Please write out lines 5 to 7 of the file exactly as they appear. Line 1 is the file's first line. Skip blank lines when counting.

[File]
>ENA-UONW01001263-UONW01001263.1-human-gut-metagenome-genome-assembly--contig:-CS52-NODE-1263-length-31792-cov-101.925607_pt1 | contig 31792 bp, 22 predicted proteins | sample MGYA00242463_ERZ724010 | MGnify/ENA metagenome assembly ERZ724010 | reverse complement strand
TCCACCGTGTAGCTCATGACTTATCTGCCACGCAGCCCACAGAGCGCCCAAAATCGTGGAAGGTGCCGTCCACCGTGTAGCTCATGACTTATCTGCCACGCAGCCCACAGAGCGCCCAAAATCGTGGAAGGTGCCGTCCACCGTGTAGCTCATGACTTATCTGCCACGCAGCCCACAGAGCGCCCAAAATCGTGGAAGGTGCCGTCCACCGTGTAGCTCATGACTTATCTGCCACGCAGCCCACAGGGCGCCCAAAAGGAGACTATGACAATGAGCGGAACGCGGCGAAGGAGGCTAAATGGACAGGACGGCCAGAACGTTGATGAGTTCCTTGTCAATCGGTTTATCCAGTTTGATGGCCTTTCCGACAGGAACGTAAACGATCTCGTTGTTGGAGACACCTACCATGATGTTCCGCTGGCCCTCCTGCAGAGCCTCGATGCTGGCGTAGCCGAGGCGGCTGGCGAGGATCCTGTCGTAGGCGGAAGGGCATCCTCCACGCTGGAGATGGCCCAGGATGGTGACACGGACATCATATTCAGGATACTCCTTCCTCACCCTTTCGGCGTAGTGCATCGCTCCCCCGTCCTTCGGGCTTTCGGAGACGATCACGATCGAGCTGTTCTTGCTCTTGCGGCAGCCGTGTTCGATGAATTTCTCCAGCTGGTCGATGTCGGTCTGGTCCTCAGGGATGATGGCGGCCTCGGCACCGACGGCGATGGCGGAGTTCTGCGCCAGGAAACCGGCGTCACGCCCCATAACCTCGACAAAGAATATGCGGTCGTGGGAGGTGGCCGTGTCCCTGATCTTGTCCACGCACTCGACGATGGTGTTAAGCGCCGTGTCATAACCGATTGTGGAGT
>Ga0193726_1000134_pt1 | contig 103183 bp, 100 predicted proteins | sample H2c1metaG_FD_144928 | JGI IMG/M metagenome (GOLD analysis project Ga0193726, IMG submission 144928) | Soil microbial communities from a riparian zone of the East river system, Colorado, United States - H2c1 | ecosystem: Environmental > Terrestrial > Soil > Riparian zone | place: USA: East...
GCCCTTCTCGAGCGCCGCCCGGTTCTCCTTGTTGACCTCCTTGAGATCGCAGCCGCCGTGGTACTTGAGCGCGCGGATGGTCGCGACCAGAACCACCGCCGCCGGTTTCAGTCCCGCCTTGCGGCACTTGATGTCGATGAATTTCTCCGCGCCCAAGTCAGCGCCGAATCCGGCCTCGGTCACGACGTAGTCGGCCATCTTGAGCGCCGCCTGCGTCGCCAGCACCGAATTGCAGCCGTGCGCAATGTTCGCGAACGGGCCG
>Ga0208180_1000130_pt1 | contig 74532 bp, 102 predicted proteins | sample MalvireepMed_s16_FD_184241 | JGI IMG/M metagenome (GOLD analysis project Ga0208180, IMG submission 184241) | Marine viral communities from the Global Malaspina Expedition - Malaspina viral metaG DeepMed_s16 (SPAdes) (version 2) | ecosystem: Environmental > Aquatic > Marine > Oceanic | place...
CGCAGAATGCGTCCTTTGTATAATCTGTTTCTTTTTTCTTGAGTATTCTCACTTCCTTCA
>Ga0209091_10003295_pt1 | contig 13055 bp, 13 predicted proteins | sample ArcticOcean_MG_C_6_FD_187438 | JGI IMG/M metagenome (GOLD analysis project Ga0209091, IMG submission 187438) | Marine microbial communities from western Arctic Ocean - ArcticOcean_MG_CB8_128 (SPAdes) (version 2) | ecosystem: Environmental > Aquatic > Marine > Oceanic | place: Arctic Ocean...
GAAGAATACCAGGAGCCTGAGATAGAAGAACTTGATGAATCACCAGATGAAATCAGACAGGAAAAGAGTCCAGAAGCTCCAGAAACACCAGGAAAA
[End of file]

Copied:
>Ga0208180_1000130_pt1 | contig 74532 bp, 102 predicted proteins | sample MalvireepMed_s16_FD_184241 | JGI IMG/M metagenome (GOLD analysis project Ga0208180, IMG submission 184241) | Marine viral communities from the Global Malaspina Expedition - Malaspina viral metaG DeepMed_s16 (SPAdes) (version 2) | ecosystem: Environmental > Aquatic > Marine > Oceanic | place...
CGCAGAATGCGTCCTTTGTATAATCTGTTTCTTTTTTCTTGAGTATTCTCACTTCCTTCA
>Ga0209091_10003295_pt1 | contig 13055 bp, 13 predicted proteins | sample ArcticOcean_MG_C_6_FD_187438 | JGI IMG/M metagenome (GOLD analysis project Ga0209091, IMG submission 187438) | Marine microbial communities from western Arctic Ocean - ArcticOcean_MG_CB8_128 (SPAdes) (version 2) | ecosystem: Environmental > Aquatic > Marine > Oceanic | place: Arctic Ocean...